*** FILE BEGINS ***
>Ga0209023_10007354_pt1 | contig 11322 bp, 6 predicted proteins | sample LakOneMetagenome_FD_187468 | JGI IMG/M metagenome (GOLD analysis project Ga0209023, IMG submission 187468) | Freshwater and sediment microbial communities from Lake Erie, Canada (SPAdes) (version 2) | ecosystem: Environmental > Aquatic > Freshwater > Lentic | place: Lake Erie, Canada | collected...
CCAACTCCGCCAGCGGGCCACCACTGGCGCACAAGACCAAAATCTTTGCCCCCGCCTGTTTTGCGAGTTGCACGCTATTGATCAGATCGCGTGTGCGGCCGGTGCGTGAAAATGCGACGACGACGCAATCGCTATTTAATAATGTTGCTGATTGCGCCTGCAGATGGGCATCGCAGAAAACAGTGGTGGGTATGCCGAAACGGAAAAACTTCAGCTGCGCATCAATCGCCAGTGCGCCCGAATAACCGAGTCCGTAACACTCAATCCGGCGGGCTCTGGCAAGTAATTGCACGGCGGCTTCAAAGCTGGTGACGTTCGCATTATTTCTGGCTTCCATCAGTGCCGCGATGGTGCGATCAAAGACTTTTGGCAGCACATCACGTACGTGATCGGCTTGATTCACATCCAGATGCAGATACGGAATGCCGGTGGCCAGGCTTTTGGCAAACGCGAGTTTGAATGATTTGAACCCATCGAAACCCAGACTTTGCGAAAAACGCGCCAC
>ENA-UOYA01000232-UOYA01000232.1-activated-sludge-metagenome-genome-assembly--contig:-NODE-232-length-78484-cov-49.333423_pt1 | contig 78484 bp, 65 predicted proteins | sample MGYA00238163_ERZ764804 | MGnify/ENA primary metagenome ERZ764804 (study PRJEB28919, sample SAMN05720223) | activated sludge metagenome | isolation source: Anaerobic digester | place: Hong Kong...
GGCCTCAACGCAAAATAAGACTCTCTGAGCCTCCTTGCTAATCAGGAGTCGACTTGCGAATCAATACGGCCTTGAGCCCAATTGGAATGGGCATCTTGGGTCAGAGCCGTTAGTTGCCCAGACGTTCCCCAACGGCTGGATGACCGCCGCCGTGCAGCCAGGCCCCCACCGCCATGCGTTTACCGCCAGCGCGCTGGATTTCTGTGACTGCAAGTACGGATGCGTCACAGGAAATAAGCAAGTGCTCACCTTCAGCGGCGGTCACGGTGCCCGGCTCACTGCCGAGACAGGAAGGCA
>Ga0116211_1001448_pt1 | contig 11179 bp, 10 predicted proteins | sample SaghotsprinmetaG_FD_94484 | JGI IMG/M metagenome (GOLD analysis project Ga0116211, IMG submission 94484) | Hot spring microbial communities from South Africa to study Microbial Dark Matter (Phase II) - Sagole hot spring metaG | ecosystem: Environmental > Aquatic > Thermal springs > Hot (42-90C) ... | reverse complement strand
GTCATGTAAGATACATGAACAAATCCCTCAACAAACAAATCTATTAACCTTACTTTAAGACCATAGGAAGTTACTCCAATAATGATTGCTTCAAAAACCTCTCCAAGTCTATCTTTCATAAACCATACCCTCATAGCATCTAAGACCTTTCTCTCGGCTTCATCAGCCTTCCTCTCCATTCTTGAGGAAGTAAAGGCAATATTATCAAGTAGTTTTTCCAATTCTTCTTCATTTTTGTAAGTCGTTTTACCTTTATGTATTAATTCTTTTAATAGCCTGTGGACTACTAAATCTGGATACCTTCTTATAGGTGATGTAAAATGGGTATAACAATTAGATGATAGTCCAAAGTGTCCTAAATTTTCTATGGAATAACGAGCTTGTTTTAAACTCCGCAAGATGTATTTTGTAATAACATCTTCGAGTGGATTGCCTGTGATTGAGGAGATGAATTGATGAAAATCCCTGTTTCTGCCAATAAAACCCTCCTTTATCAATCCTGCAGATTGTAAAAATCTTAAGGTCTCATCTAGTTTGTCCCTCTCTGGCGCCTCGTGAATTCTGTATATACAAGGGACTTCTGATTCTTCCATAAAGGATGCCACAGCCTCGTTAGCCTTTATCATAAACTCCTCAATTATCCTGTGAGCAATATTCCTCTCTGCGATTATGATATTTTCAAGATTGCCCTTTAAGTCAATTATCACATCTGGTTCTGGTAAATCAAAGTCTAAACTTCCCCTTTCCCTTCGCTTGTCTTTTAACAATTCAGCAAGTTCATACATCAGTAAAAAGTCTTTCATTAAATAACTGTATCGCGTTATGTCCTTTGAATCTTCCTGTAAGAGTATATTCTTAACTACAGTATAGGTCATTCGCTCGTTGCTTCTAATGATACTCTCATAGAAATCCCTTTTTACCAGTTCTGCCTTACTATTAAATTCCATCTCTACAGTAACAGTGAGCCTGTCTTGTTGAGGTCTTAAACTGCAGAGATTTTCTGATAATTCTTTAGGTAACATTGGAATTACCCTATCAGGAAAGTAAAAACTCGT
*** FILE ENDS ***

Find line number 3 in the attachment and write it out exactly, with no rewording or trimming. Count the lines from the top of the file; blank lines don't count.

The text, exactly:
>ENA-UOYA01000232-UOYA01000232.1-activated-sludge-metagenome-genome-assembly--contig:-NODE-232-length-78484-cov-49.333423_pt1 | contig 78484 bp, 65 predicted proteins | sample MGYA00238163_ERZ764804 | MGnify/ENA primary metagenome ERZ764804 (study PRJEB28919, sample SAMN05720223) | activated sludge metagenome | isolation source: Anaerobic digester | place: Hong Kong...